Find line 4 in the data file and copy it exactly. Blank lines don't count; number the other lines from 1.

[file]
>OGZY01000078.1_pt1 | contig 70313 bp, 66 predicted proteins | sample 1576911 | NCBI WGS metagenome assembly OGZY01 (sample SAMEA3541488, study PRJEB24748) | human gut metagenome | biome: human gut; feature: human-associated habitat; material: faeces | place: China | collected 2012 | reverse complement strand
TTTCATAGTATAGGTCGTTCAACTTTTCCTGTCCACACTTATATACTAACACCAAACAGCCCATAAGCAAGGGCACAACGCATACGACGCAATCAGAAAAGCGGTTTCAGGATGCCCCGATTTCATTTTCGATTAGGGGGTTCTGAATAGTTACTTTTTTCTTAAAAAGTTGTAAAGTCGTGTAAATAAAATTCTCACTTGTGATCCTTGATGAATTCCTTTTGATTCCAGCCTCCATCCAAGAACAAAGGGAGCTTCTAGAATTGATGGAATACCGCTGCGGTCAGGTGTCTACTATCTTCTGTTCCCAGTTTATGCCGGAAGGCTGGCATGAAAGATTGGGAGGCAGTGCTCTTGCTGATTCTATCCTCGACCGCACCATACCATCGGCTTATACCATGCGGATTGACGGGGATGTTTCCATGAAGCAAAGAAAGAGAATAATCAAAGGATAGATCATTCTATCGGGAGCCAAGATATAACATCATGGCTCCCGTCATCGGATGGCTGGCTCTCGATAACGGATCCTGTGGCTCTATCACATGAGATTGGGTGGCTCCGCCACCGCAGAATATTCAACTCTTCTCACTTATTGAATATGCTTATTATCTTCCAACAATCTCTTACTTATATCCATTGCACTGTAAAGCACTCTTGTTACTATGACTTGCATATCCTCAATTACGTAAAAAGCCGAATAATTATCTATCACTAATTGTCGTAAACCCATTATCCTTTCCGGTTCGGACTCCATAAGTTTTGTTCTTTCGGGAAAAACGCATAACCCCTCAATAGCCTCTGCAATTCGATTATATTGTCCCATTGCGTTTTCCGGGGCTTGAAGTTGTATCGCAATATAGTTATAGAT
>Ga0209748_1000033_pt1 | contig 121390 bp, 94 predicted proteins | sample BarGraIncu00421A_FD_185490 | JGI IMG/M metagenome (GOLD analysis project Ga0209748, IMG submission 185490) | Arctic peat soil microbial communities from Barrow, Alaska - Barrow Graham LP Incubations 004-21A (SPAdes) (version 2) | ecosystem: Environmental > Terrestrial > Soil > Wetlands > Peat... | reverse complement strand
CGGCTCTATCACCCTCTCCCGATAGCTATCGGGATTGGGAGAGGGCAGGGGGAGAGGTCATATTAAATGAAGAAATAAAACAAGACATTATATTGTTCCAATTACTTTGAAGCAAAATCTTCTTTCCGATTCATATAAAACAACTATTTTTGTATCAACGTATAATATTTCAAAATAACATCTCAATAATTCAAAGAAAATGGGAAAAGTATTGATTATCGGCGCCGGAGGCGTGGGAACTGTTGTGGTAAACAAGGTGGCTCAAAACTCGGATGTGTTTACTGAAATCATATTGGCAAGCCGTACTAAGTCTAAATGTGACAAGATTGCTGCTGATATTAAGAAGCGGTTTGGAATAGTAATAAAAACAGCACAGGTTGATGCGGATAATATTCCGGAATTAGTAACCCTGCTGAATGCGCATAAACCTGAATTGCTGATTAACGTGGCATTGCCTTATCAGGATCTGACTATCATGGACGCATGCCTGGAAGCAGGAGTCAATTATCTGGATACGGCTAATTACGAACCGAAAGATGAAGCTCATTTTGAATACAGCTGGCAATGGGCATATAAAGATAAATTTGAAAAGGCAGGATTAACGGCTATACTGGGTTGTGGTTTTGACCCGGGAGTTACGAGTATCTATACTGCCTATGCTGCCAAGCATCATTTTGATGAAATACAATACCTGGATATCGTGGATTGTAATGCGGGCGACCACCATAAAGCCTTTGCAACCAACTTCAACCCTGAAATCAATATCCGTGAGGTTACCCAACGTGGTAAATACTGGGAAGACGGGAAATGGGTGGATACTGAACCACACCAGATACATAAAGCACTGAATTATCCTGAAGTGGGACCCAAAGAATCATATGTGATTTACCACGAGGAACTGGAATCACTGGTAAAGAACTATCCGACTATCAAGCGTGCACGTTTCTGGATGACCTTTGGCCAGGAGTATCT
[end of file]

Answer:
CGGCTCTATCACCCTCTCCCGATAGCTATCGGGATTGGGAGAGGGCAGGGGGAGAGGTCATATTAAATGAAGAAATAAAACAAGACATTATATTGTTCCAATTACTTTGAAGCAAAATCTTCTTTCCGATTCATATAAAACAACTATTTTTGTATCAACGTATAATATTTCAAAATAACATCTCAATAATTCAAAGAAAATGGGAAAAGTATTGATTATCGGCGCCGGAGGCGTGGGAACTGTTGTGGTAAACAAGGTGGCTCAAAACTCGGATGTGTTTACTGAAATCATATTGGCAAGCCGTACTAAGTCTAAATGTGACAAGATTGCTGCTGATATTAAGAAGCGGTTTGGAATAGTAATAAAAACAGCACAGGTTGATGCGGATAATATTCCGGAATTAGTAACCCTGCTGAATGCGCATAAACCTGAATTGCTGATTAACGTGGCATTGCCTTATCAGGATCTGACTATCATGGACGCATGCCTGGAAGCAGGAGTCAATTATCTGGATACGGCTAATTACGAACCGAAAGATGAAGCTCATTTTGAATACAGCTGGCAATGGGCATATAAAGATAAATTTGAAAAGGCAGGATTAACGGCTATACTGGGTTGTGGTTTTGACCCGGGAGTTACGAGTATCTATACTGCCTATGCTGCCAAGCATCATTTTGATGAAATACAATACCTGGATATCGTGGATTGTAATGCGGGCGACCACCATAAAGCCTTTGCAACCAACTTCAACCCTGAAATCAATATCCGTGAGGTTACCCAACGTGGTAAATACTGGGAAGACGGGAAATGGGTGGATACTGAACCACACCAGATACATAAAGCACTGAATTATCCTGAAGTGGGACCCAAAGAATCATATGTGATTTACCACGAGGAACTGGAATCACTGGTAAAGAACTATCCGACTATCAAGCGTGCACGTTTCTGGATGACCTTTGGCCAGGAGTATCT